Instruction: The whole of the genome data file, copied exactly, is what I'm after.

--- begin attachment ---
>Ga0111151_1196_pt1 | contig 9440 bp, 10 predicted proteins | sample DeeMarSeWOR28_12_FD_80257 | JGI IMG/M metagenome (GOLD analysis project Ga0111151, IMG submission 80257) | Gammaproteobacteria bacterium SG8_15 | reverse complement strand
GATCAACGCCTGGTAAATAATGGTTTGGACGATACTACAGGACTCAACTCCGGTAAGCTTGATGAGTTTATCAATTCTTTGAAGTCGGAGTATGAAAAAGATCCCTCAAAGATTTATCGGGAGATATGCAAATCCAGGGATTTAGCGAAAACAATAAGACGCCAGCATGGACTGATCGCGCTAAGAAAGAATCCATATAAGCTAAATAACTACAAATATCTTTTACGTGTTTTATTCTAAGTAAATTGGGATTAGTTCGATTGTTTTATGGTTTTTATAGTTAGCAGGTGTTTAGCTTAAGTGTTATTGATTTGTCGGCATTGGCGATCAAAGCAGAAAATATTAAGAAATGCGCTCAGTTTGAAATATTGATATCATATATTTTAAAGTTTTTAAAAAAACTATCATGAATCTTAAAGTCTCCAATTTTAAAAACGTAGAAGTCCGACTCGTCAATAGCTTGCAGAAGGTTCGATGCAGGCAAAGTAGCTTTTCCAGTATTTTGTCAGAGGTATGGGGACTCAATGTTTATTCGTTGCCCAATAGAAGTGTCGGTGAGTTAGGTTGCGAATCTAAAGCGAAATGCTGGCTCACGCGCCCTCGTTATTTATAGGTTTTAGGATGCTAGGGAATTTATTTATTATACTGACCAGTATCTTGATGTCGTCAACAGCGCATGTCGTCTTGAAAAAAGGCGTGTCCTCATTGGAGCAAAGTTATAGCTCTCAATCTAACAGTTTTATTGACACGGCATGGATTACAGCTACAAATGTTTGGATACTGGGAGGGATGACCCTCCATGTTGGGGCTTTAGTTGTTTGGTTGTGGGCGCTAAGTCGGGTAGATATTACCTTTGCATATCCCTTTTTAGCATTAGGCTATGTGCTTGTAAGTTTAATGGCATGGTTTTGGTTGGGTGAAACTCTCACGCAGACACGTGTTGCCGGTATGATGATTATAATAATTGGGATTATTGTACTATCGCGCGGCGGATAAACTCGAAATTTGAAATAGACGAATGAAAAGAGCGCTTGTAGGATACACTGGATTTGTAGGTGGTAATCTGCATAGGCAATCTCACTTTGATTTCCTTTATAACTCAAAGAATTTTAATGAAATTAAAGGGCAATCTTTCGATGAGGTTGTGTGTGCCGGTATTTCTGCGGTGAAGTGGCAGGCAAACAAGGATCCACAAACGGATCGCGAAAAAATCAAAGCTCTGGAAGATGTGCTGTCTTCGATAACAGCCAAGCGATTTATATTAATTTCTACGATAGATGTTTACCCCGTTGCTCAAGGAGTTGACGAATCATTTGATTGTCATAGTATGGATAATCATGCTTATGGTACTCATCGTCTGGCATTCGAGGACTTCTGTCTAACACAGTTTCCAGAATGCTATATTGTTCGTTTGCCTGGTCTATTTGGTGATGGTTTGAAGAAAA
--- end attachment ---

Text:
>Ga0111151_1196_pt1 | contig 9440 bp, 10 predicted proteins | sample DeeMarSeWOR28_12_FD_80257 | JGI IMG/M metagenome (GOLD analysis project Ga0111151, IMG submission 80257) | Gammaproteobacteria bacterium SG8_15 | reverse complement strand
GATCAACGCCTGGTAAATAATGGTTTGGACGATACTACAGGACTCAACTCCGGTAAGCTTGATGAGTTTATCAATTCTTTGAAGTCGGAGTATGAAAAAGATCCCTCAAAGATTTATCGGGAGATATGCAAATCCAGGGATTTAGCGAAAACAATAAGACGCCAGCATGGACTGATCGCGCTAAGAAAGAATCCATATAAGCTAAATAACTACAAATATCTTTTACGTGTTTTATTCTAAGTAAATTGGGATTAGTTCGATTGTTTTATGGTTTTTATAGTTAGCAGGTGTTTAGCTTAAGTGTTATTGATTTGTCGGCATTGGCGATCAAAGCAGAAAATATTAAGAAATGCGCTCAGTTTGAAATATTGATATCATATATTTTAAAGTTTTTAAAAAAACTATCATGAATCTTAAAGTCTCCAATTTTAAAAACGTAGAAGTCCGACTCGTCAATAGCTTGCAGAAGGTTCGATGCAGGCAAAGTAGCTTTTCCAGTATTTTGTCAGAGGTATGGGGACTCAATGTTTATTCGTTGCCCAATAGAAGTGTCGGTGAGTTAGGTTGCGAATCTAAAGCGAAATGCTGGCTCACGCGCCCTCGTTATTTATAGGTTTTAGGATGCTAGGGAATTTATTTATTATACTGACCAGTATCTTGATGTCGTCAACAGCGCATGTCGTCTTGAAAAAAGGCGTGTCCTCATTGGAGCAAAGTTATAGCTCTCAATCTAACAGTTTTATTGACACGGCATGGATTACAGCTACAAATGTTTGGATACTGGGAGGGATGACCCTCCATGTTGGGGCTTTAGTTGTTTGGTTGTGGGCGCTAAGTCGGGTAGATATTACCTTTGCATATCCCTTTTTAGCATTAGGCTATGTGCTTGTAAGTTTAATGGCATGGTTTTGGTTGGGTGAAACTCTCACGCAGACACGTGTTGCCGGTATGATGATTATAATAATTGGGATTATTGTACTATCGCGCGGCGGATAAACTCGAAATTTGAAATAGACGAATGAAAAGAGCGCTTGTAGGATACACTGGATTTGTAGGTGGTAATCTGCATAGGCAATCTCACTTTGATTTCCTTTATAACTCAAAGAATTTTAATGAAATTAAAGGGCAATCTTTCGATGAGGTTGTGTGTGCCGGTATTTCTGCGGTGAAGTGGCAGGCAAACAAGGATCCACAAACGGATCGCGAAAAAATCAAAGCTCTGGAAGATGTGCTGTCTTCGATAACAGCCAAGCGATTTATATTAATTTCTACGATAGATGTTTACCCCGTTGCTCAAGGAGTTGACGAATCATTTGATTGTCATAGTATGGATAATCATGCTTATGGTACTCATCGTCTGGCATTCGAGGACTTCTGTCTAACACAGTTTCCAGAATGCTATATTGTTCGTTTGCCTGGTCTATTTGGTGATGGTTTGAAGAAAA